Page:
Roatan is one of the major and largest bay islands of Honduras located in between the islands of Utila and Guanaja. Honduras, which was formerly known as the Spanish Honduras is a large inlet of Caribbean Sea located in the Central America. It is bordered to the west by Guatemala, to the south by the Pacific Ocean, to the southeast by Nicaragua and to the north by the Gulf of Honduras.
Have you been to Honduras?
Honduras is the second-largest country in Central America. Spanish is the main language of Hondurans. However, most Hondurans can speak English.
Except for its coastal areas, Honduras is mainly mountainous with low lands jungle. Considering the size of the country, Honduras population is just over 5 million and hence, Honduras is not that populated. About 90 percent of Hondurans are mestizo of mixed European and Amerindian ancestry.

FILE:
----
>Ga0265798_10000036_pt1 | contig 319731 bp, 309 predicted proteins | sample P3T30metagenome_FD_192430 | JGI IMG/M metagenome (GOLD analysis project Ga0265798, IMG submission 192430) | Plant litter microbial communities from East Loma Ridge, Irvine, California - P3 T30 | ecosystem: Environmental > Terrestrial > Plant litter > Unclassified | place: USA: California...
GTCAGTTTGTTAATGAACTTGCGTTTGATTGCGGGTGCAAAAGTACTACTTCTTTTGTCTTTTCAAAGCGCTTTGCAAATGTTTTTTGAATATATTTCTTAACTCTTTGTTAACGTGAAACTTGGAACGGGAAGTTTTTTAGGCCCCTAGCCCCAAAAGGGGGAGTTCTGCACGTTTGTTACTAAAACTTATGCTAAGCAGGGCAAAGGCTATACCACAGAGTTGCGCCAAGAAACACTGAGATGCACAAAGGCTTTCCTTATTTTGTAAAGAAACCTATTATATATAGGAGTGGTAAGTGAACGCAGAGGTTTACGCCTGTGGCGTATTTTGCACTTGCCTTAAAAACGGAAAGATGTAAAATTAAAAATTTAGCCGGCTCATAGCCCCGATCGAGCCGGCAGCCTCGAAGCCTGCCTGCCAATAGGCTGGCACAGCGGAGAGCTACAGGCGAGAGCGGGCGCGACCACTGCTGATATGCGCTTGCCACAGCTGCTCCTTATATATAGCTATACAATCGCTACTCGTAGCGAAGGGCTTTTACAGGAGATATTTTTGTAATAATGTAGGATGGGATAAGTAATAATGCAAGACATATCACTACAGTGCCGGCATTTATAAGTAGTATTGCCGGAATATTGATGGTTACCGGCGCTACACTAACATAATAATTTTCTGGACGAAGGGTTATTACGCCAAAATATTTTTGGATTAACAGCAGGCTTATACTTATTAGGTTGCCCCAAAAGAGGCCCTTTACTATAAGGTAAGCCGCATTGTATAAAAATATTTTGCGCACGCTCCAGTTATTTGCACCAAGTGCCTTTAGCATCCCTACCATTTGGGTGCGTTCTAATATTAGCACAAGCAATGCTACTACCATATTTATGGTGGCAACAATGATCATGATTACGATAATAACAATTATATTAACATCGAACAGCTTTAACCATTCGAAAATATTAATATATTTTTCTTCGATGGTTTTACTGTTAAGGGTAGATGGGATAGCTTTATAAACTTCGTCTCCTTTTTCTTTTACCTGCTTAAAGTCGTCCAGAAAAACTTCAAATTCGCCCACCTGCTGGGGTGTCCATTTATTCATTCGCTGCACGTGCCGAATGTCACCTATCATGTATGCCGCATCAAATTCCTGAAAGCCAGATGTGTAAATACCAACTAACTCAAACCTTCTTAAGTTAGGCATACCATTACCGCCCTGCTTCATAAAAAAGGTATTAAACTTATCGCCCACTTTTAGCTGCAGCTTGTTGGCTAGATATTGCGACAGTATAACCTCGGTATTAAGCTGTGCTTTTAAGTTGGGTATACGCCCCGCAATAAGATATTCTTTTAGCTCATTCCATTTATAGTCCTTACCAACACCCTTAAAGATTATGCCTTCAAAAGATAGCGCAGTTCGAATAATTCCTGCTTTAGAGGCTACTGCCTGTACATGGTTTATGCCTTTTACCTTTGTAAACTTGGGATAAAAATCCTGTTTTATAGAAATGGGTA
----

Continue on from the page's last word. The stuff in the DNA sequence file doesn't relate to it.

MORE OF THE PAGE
Hondurans believed that human being and spirits (usually an animal) are so closely connected that they share the same soul and so if one dies and so will the other. Hondurans folktales are mostly about a variety of spirits and many of whom live in wells or caves.
In general, a visa is required to enter Honduras except for the following nationals:
Andorra, Antigua and Barbuda, Argentina, Australia, Bahamas, Bahrain, Barbados, Belize, Brazil, Brunei, Canada, Chile, Costa Rica, El Salvador, EU countries, Guatemala, Iceland, Japan, Kuwait, Liechtenstein, Malaysia, Mexico, Monaco, New Zealand, Nicaragua, Norway, Panama, Paraguay, Puerto Rico, Qatar, San Marino, Saudi Arabia, Singapore, St Kitts and Nevis, St Lucia, Switzerland, Taiwan, Turkey, United Arab Emirates, United Kingdom, United States, Uruguay and Venezuela.
However, a valid passport with at least six months remaining validity is required to enter as well as depart.
Point of Entry: